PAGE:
I’ve had a few people emailing me asking for information on running in Japan and some of my past race experience. Although I had an old running blog while living in Austin, I didn’t think anyone would be interested in hearing my particular brand of racing narratives. Happy to be wrong.
Here’s my account of the 2005 Austin Freelance Marathon, formerly the Motorola Marathon, now the AT&T Austin Marathon. You can view the results here. Sorry about the American standard of measurements – I still think in miles instead of kilometers.
One comment for the running cynics. I know you all wonder why people do this to themselves. The truth is every runner, at every marathon, in the history of time has questioned his sanity as the gun goes off.
Wow… how to start… not quite at the beginning of the race, although that was interesting. I guess the race really began for me about 6 AM, an hour before the start, while we were still driving and about to park, when the rain decides to pick up and start pouring down in gallons. Quite possibly the most disheartening thing I’ve ever had happen to me before the start of a race – obviously I didn’t want to go through my first marathon completely soaked from mile 1. Nevertheless, the rain and lightning cleared up nicely around 6:40, leaving me in a prime position to start.
I positioned myself, quite insanely, at the top of the 3:00 pace group. It was my first marathon, and yet I still believed I could break three hours first time out. Quite mad, I know. No sooner than the national anthem was sung, Rick Perry said his thing, and we were off, towards one of the few uphill stretches on the course. I knew I went out way too fast even before I saw a clock, and I promised myself that I’d start at 7:00 minute/mile pace; instead, I was going about 6:50 minute/mile. Big mistake. To tell the truth, miles 1-6 in the Freescale were pretty simple. Still had my energy, didn’t need to hydrate, and a nice steady downhill past mile 2… no problem. After that, though, big problems – the sun decided to come out and shine down directly into everyone’s eyes from miles 6-8, not to mention the draining effect. This was the point where I lost all rational thought but to simply keep moving, keep breathing, one foot in front of the other. I said it for the 30K, and I’ll say it again: when you’re in a race that long, your mind will grasp onto any thought to avoid thinking about how far you have to go, how fast you’re going, and how much pain you will soon be in. One foot in front of the other is probably the smartest thing I could think of over the course of 26.2 miles.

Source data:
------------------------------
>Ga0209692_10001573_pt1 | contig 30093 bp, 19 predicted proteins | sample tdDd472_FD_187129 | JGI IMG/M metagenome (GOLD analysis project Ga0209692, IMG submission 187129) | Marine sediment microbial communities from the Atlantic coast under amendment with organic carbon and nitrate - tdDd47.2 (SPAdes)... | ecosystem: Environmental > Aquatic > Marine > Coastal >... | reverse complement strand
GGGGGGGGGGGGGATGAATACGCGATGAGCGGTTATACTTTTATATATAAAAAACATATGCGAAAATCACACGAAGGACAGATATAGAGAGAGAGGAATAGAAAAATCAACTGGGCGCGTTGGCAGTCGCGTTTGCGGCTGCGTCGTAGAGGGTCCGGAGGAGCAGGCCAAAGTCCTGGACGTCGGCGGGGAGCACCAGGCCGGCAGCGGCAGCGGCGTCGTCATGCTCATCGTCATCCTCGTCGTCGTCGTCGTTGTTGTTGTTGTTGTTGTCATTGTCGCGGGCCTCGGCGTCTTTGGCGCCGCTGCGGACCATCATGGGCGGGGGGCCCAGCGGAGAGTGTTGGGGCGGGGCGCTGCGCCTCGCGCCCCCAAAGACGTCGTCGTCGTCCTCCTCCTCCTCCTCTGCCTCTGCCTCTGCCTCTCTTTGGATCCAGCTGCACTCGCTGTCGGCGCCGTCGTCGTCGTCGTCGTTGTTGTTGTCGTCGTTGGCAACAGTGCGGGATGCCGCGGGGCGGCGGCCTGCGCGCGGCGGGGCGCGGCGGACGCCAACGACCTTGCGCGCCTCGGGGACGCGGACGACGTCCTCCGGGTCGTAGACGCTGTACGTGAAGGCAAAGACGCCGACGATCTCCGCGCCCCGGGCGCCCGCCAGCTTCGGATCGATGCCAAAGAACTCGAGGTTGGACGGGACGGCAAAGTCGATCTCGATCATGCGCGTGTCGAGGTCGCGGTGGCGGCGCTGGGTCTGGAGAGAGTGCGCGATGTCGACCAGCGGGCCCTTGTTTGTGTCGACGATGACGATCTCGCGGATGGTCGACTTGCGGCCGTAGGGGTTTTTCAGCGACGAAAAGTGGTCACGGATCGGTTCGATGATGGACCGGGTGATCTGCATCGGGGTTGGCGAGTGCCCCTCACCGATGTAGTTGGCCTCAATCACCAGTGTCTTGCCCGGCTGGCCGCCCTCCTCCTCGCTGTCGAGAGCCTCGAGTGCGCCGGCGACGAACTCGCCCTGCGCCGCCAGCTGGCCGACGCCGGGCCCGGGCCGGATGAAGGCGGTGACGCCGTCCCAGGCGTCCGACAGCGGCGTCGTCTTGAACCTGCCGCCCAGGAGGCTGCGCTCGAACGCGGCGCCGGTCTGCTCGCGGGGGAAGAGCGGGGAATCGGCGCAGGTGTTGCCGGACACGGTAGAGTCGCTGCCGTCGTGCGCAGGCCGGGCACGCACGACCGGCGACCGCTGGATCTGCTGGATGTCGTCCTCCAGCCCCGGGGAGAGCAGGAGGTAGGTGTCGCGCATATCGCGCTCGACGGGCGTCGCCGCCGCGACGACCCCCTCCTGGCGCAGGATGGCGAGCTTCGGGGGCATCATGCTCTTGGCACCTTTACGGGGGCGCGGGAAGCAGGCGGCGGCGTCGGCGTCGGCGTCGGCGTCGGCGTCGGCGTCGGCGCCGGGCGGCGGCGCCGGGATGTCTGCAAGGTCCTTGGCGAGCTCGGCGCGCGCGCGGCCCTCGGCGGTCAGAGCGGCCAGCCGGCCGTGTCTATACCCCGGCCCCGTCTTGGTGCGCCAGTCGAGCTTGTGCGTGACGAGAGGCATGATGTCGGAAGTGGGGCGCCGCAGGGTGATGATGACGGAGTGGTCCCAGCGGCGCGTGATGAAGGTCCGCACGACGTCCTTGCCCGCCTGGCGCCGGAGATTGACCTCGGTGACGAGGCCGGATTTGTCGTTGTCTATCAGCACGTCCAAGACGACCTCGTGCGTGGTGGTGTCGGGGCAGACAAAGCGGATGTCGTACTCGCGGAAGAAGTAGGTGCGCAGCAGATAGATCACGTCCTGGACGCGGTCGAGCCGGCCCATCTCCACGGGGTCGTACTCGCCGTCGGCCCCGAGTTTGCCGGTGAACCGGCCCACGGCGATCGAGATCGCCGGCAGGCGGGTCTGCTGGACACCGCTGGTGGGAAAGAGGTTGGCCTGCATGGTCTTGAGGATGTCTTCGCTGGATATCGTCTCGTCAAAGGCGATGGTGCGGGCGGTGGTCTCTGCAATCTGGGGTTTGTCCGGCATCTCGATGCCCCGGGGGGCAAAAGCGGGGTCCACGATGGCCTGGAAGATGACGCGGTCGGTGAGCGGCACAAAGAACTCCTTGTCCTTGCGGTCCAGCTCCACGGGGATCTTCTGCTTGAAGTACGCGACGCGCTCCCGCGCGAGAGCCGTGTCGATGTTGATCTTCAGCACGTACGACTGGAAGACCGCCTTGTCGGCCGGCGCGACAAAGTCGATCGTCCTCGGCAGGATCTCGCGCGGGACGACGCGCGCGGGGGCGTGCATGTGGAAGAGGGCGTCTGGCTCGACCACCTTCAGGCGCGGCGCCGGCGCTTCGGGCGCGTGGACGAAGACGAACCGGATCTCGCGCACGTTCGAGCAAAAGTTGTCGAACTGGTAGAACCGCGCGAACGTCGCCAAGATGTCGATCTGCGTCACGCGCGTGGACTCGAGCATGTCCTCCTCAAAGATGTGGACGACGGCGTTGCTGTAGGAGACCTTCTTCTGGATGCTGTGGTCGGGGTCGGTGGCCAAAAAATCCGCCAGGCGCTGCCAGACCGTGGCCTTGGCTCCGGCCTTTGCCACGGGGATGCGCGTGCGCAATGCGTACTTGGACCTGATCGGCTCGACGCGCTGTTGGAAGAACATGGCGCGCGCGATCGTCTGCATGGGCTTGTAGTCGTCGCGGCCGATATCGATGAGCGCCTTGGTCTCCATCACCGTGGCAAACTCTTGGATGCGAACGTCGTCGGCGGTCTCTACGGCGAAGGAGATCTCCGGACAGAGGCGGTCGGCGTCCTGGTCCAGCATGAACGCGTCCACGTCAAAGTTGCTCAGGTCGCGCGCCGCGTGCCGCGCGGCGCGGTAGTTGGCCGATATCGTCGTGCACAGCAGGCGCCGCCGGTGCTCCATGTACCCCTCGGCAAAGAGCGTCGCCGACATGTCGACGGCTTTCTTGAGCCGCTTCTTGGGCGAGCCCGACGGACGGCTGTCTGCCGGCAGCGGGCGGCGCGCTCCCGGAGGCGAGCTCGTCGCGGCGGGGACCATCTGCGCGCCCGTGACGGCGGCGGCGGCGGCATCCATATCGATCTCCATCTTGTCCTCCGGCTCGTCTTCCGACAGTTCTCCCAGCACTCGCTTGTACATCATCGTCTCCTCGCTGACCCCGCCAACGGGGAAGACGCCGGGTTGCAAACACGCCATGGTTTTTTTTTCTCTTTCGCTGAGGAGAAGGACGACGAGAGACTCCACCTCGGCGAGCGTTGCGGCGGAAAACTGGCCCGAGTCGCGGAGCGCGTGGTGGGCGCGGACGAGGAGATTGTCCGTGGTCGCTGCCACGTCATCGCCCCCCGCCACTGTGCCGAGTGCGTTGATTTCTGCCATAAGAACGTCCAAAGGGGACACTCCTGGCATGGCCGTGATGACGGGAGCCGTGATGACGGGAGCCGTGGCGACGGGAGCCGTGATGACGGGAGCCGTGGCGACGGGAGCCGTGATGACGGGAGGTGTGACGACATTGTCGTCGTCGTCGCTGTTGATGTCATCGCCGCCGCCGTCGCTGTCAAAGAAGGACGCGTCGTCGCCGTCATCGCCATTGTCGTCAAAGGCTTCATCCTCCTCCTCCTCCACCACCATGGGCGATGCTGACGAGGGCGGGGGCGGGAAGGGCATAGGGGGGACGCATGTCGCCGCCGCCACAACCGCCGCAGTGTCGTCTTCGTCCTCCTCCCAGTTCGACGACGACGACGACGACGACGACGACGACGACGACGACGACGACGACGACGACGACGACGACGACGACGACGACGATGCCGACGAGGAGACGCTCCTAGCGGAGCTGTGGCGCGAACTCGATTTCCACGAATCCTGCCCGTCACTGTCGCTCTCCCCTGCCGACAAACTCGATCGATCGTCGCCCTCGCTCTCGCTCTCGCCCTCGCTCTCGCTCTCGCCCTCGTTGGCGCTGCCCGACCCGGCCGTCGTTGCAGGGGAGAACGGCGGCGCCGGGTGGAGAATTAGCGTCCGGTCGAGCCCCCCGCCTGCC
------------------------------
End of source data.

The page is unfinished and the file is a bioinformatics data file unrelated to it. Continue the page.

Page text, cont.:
Mile 9. My parents came out at this point, just to cheer me on, and I barely caught a glimpse of them and just smiled. I’m feeling a little drained in my upper body and my stomach starts to feel very empty – a very bad sign. I didn’t eat enough breakfast. Too late now, because there’s nothing to be done; power gel packs, even taken regularly, can’t make up for the nourishment of a solid meal before the race. I hydrate myself around mile 11, and grab some Poweraid to replace electrolytes. In actuality, I know that I’m not even halfway there, and even when I am, I know I won’t feel good. On the plus side, I’m running side by side with my 3:00 pace leader, so I know I’m ok for the moment. How long that will last, no one can tell.
20 Kilometers. I’m expecting to see a friend from UT cheering me on, but she hasn’t shown. Again, nothing to be done. Now’s the time for power gel. I drain it quickly. Pain hasn’t set in my legs yet, but the stiffness is there, and my shins feel a little worn due to the concrete. On the plus side, at least I’m headed in the right direction – towards downtown, towards the finish. By the time the half marathon finish rolls towards me, I know I’m not going to be able to keep up my pace; I’m doing extremely well at this point – 6:52 pace, and going strong, but I know my reserves are running out. I see the happy people going in to finish the half; if only the marathon could end there too… I’m still with the pace leader, nice and steady. One foot in front of the other.
Downtown. Down Congress. Huge fan scene. I can barely hear them, barely see them. I’m fairly winded by this point, and I know there’s still 13 miles to go. The only thing I can do to keep my mind from falling apart is just to do a countdown – 13 miles to go, 12 miles to go… I’m still with the pace leader, but the crowd really isn’t that motivating. What would be more motivating is breaking right across the Congress bridge and going to finish right now. U nfortunately, my legs have other plans. As I turn onto 6th Street, I pass my parents again. They can’t do anything for me at this point. They offer me some more power gel, but I don’t think it’ll help yet… maybe at mile 20. As soon as I pass them, I see it – a steady, ever increasing uphill slope towards miles 16-17. That was really disappointing. There’s still no pain, but something definitely doesn’t feel right.